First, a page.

“We did not do a push poll on him,” Jolley said. “I don’t believe there is any scandal. I don’t know what the scandal could be. We didn’t say there is one,” Jolley said.

Blair stated his campaign has worked to resolve the matter with Jolley and the coalition’s attorney, but the coalition was not interested in the truth of the matter. Blair’s campaign stated that Oklahoma Tax Commission spokeswoman Paula Ross has cleared Blair of breaking the law or having owed taxes on any of his business ventures.

Blair stated that he asked Jolley on two different occasions to stop the political commercials against his campaign and to call for the commercials to stop.

“He admitted to me that he did not believe that they were true, but insisted that he could not do anything to stop them,” Blair complained.

An independent expenditures report made to the Oklahoma Ethics Commission shows a $4,400 expense by the Coalition for Oklahoma’s Future was for polling support for Senate District 41. A sample survey in the amount of $2,800 for Cole Hargrave Snodgrass and Associates was issued to benefit Jolley’s campaign, the report states. Another C-5R report by the Ethics Commission shows a $90,000 payment to Mentzer Media Services Inc. from the Coalition for Oklahoma’s Future was made for the purpose of opposing the opposition.

According to the Oklahoma Ethics Commission, monetary contributions made specifically to the Coalition for Oklahoma’s Future lists four donors between April 1 and June 11. This report include a $50,000 contribution to the Coalition for Oklahoma’s Future by the Williams Co., based in Tulsa; a $50,000 contribution by the Tulsa-based company, Flintco LLC; a $25,000 contribution by Rooney Holdings Inc., also of Tulsa; and $25,000 from Oklahoma City businessman Clay Bennett, chairman of the Dorchester Capital Corp., according to the campaign finance report filed with the Ethics Commission.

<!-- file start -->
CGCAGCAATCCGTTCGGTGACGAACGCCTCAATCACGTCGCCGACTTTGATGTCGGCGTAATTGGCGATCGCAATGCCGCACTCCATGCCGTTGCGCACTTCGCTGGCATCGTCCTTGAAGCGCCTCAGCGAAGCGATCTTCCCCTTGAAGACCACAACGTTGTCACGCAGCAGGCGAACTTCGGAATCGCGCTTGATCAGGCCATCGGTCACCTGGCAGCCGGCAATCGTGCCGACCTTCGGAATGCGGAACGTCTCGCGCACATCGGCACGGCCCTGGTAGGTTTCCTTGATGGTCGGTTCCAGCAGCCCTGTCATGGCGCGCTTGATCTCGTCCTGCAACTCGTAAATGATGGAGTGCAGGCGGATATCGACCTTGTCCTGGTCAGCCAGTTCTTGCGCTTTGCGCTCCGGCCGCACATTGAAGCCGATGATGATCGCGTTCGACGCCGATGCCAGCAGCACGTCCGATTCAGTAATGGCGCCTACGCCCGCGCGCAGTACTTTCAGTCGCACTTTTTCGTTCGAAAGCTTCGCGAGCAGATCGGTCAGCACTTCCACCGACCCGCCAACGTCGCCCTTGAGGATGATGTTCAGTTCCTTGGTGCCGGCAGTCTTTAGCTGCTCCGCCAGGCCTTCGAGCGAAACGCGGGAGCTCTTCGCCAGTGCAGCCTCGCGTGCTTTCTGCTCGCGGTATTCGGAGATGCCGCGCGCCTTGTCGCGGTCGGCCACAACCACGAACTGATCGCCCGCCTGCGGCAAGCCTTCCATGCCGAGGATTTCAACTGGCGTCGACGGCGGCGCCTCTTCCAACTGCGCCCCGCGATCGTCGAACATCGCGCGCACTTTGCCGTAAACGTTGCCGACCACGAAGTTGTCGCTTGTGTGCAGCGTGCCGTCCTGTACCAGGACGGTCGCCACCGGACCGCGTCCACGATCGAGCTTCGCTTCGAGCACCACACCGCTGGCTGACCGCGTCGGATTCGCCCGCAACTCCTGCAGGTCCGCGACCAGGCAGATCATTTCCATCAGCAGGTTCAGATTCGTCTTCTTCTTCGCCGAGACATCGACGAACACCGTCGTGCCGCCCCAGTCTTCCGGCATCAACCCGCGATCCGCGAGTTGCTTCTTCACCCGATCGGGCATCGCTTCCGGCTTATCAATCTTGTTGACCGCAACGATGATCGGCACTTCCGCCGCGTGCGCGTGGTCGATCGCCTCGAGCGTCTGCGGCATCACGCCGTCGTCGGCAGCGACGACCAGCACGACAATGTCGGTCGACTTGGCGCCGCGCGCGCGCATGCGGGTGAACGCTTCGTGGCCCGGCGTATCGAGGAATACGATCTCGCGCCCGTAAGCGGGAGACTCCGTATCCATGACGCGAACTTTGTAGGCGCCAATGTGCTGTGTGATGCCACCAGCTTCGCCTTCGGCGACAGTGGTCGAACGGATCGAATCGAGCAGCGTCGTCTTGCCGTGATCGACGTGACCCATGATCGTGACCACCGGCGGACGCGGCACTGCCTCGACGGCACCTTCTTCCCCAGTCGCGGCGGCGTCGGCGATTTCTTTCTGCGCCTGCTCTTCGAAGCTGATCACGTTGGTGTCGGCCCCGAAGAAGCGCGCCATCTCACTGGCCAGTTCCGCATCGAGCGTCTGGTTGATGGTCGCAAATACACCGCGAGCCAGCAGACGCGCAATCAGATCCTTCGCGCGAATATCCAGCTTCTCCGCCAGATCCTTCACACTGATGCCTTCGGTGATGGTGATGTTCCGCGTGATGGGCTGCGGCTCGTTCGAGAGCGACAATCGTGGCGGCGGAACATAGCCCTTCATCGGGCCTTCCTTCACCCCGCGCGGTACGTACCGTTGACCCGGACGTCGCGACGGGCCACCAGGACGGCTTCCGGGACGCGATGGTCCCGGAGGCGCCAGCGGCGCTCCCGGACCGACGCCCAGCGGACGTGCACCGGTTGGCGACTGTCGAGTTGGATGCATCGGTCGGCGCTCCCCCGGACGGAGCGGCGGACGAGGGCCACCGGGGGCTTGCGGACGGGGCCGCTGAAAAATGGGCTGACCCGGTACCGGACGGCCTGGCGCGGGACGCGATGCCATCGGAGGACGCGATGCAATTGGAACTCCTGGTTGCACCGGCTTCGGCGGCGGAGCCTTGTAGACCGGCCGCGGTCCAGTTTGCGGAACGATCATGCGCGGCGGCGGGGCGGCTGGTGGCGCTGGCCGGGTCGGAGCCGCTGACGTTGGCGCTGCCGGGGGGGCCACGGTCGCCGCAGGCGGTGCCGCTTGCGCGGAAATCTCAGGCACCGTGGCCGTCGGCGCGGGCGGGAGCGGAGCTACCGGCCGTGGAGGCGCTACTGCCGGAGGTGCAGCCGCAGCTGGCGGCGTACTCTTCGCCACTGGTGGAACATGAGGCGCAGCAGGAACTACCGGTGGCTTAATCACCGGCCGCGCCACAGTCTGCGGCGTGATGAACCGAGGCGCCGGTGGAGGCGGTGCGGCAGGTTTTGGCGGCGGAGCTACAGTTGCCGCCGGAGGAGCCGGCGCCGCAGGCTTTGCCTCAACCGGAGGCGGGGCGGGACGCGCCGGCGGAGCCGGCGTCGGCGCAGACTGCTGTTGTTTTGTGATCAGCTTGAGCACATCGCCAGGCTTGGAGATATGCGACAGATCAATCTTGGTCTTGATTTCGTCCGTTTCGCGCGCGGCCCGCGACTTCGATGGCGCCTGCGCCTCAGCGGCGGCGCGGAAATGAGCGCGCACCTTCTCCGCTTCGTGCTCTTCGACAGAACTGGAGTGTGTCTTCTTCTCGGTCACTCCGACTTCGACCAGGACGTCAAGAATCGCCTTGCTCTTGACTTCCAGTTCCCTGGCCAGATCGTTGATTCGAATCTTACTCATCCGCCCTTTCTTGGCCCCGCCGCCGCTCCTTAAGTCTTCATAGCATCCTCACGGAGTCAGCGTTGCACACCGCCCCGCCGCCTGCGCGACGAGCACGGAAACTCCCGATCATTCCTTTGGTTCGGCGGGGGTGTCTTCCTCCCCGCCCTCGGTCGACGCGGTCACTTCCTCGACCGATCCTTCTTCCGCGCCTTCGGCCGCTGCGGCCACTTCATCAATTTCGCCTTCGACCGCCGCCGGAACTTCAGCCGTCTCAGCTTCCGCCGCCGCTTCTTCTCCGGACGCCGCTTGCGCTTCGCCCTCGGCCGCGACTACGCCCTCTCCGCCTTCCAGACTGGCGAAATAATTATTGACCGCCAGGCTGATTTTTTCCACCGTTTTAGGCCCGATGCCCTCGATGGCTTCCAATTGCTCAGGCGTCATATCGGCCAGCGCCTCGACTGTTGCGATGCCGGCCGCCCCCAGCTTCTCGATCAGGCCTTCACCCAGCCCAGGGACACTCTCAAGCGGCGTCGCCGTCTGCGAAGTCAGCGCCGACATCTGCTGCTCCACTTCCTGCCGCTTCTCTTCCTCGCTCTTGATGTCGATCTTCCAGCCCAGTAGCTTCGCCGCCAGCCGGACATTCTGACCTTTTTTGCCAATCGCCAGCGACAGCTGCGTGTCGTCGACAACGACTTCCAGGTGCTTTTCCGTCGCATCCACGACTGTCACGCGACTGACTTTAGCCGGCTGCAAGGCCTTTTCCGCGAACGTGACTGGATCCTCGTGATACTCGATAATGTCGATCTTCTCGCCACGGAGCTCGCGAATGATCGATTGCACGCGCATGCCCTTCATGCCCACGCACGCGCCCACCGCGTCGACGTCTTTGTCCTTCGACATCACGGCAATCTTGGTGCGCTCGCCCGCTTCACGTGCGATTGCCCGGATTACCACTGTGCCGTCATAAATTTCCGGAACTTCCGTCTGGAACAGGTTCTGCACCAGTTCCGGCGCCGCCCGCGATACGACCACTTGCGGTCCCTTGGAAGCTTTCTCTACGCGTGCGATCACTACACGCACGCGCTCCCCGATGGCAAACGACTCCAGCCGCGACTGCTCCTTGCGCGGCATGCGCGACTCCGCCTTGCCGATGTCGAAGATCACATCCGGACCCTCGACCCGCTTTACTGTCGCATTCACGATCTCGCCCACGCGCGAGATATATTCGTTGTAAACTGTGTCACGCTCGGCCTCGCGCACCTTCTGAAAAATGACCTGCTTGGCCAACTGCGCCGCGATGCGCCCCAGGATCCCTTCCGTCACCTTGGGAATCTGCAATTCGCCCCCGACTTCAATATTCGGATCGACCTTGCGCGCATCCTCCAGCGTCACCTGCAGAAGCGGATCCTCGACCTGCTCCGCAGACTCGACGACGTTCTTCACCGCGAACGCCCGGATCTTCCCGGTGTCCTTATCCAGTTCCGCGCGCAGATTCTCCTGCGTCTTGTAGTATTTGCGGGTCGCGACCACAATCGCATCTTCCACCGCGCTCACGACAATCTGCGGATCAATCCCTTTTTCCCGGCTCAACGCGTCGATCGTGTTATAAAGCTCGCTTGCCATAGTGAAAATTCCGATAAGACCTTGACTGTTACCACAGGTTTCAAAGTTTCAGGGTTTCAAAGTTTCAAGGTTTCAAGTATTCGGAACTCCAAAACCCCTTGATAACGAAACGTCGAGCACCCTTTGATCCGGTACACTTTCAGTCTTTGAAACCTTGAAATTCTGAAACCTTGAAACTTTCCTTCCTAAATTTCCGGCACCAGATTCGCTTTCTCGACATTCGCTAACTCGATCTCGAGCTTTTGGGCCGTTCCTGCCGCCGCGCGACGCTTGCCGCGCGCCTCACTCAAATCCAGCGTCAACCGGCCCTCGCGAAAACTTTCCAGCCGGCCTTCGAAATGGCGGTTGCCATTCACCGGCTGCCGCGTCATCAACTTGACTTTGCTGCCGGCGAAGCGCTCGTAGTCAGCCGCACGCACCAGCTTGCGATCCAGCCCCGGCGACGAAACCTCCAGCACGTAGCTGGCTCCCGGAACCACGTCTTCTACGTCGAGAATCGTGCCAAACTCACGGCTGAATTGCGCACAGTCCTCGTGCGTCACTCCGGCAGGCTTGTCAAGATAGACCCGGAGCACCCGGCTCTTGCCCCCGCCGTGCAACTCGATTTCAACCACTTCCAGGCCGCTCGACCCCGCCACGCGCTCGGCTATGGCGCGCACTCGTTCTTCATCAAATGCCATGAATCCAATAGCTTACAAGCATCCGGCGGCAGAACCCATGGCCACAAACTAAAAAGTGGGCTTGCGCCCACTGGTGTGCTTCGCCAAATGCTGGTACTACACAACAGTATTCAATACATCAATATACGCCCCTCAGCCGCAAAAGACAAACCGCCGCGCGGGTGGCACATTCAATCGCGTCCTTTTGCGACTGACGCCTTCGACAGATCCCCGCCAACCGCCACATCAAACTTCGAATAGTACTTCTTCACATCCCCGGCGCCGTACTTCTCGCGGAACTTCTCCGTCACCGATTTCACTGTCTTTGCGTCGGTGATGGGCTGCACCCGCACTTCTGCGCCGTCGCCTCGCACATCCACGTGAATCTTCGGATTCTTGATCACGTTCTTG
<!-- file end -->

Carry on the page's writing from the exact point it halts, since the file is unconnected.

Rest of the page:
A report documenting monetary contributions to the Coalition for Oklahoma’s Future from Jan. 1 to March 31, shows an additional $25,000 contribution by Rooney Holdings, according to report filed with the Ethics Commission. In addition funding contributions from persons other than committees include Chesapeake Inc., Oklahoma City, for $50,000; the Chickasaw Nation, Ada, for $50,000; and a $25,000 contribution by Continental Resources Inc., according to the report.

Blair commented that he understands why good people don’t run for public office.

“It is a shame when a man who has invested 49 years in his hometown, 25 years as a small businessman and 11 years as a minister, all the while establishing an impeccable reputation in the community, and now trying to serve his community through accepting the public trust, is viciously and unjustly attacked,” Blair stated. “If a PAC can do this to me, then there is no limit to what a PAC can do to any candidate.”